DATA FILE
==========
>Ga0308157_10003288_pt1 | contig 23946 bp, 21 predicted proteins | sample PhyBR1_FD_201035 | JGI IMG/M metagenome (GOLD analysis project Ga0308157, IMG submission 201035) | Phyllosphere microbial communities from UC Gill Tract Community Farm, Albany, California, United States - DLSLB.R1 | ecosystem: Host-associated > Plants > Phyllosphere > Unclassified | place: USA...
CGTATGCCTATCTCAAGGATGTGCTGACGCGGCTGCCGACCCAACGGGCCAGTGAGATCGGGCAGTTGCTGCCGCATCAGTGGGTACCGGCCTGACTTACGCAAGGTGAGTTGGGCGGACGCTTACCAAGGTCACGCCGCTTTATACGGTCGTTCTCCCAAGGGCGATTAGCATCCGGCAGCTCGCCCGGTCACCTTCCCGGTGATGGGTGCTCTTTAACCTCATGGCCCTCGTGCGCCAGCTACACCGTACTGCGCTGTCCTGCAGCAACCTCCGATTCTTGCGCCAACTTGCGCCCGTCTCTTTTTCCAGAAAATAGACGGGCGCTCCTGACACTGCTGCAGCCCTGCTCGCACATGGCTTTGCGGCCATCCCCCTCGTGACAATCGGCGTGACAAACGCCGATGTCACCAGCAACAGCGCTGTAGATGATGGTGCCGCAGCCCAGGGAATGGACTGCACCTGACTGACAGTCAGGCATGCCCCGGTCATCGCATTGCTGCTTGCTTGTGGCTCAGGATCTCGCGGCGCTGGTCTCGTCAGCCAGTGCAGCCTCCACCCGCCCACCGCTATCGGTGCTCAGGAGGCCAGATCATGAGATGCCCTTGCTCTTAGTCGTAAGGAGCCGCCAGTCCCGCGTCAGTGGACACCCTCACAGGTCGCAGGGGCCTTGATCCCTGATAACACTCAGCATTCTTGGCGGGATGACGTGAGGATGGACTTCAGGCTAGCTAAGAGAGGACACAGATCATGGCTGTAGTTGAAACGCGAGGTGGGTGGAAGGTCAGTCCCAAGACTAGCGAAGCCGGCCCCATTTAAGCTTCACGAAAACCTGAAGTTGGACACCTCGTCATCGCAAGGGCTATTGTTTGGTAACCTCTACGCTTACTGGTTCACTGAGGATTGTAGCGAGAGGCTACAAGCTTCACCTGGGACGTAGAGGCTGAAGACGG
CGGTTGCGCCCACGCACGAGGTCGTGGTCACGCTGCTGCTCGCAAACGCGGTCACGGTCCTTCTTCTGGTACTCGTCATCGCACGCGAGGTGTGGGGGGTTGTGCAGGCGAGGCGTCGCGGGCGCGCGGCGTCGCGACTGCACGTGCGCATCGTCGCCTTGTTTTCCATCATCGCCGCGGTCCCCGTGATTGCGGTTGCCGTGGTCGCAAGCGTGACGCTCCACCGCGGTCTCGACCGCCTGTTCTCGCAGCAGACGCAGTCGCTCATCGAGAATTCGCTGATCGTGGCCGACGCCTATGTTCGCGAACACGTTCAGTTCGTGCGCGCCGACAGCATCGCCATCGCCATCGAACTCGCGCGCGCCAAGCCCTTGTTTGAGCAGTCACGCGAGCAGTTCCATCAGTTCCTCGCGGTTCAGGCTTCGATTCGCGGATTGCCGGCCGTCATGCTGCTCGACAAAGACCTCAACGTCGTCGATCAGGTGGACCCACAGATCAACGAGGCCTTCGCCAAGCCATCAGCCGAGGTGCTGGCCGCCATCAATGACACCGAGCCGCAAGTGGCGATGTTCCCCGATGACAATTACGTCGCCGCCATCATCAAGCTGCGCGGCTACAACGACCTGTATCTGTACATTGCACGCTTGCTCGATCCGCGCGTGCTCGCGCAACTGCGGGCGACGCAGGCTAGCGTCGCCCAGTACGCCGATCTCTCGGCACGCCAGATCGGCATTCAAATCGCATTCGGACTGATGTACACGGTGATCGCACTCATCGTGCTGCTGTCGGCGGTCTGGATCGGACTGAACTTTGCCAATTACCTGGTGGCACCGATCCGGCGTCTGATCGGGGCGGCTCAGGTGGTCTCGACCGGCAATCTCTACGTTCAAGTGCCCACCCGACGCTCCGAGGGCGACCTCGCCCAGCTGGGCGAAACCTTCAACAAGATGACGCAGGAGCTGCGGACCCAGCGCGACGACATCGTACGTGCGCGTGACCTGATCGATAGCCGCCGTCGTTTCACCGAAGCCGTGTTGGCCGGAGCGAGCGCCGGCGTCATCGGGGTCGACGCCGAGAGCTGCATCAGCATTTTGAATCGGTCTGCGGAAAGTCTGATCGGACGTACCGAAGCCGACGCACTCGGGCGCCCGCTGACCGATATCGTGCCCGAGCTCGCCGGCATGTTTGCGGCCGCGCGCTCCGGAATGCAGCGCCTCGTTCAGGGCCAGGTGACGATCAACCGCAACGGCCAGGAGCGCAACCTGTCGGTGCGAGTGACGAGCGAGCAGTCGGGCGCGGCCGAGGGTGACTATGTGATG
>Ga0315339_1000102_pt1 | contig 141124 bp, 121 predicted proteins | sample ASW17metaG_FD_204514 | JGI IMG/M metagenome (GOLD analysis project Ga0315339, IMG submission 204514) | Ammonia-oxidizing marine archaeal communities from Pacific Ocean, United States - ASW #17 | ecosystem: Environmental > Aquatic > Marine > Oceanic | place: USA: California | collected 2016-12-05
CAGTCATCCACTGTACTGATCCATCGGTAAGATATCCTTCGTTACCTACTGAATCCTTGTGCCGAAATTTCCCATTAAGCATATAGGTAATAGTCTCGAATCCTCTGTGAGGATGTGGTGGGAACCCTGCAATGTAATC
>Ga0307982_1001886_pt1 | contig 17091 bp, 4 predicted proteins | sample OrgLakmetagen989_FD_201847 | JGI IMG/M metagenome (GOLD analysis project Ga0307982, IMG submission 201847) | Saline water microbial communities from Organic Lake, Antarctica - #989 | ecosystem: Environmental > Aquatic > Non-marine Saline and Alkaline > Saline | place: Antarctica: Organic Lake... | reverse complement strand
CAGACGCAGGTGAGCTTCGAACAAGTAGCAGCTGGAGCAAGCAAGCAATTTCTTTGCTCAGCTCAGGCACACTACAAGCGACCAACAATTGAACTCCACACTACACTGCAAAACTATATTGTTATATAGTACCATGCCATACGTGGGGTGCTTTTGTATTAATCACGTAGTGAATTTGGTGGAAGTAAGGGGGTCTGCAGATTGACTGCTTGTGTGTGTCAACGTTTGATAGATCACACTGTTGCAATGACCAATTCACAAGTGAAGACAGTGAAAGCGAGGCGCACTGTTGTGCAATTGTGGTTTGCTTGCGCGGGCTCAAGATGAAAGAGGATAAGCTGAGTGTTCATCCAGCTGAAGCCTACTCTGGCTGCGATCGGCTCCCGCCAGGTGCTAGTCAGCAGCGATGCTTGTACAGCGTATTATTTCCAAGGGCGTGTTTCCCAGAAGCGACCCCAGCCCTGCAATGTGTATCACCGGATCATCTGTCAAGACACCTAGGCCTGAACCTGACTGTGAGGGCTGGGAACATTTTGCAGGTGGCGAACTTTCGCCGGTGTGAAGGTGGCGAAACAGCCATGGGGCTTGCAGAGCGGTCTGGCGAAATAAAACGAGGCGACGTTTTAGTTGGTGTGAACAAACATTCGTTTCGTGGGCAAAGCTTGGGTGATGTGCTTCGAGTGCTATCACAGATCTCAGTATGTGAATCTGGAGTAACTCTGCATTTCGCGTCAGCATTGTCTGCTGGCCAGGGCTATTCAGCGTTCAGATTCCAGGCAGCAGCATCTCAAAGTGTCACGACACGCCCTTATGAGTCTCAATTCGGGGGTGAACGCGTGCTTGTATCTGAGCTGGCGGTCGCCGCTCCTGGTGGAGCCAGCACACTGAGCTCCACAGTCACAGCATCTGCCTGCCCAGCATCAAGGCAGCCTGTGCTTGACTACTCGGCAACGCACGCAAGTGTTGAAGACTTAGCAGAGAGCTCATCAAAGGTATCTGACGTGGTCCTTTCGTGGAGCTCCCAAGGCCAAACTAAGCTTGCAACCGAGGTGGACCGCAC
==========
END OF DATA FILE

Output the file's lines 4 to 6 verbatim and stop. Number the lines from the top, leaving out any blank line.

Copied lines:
>Ga0315339_1000102_pt1 | contig 141124 bp, 121 predicted proteins | sample ASW17metaG_FD_204514 | JGI IMG/M metagenome (GOLD analysis project Ga0315339, IMG submission 204514) | Ammonia-oxidizing marine archaeal communities from Pacific Ocean, United States - ASW #17 | ecosystem: Environmental > Aquatic > Marine > Oceanic | place: USA: California | collected 2016-12-05
CAGTCATCCACTGTACTGATCCATCGGTAAGATATCCTTCGTTACCTACTGAATCCTTGTGCCGAAATTTCCCATTAAGCATATAGGTAATAGTCTCGAATCCTCTGTGAGGATGTGGTGGGAACCCTGCAATGTAATC
>Ga0307982_1001886_pt1 | contig 17091 bp, 4 predicted proteins | sample OrgLakmetagen989_FD_201847 | JGI IMG/M metagenome (GOLD analysis project Ga0307982, IMG submission 201847) | Saline water microbial communities from Organic Lake, Antarctica - #989 | ecosystem: Environmental > Aquatic > Non-marine Saline and Alkaline > Saline | place: Antarctica: Organic Lake... | reverse complement strand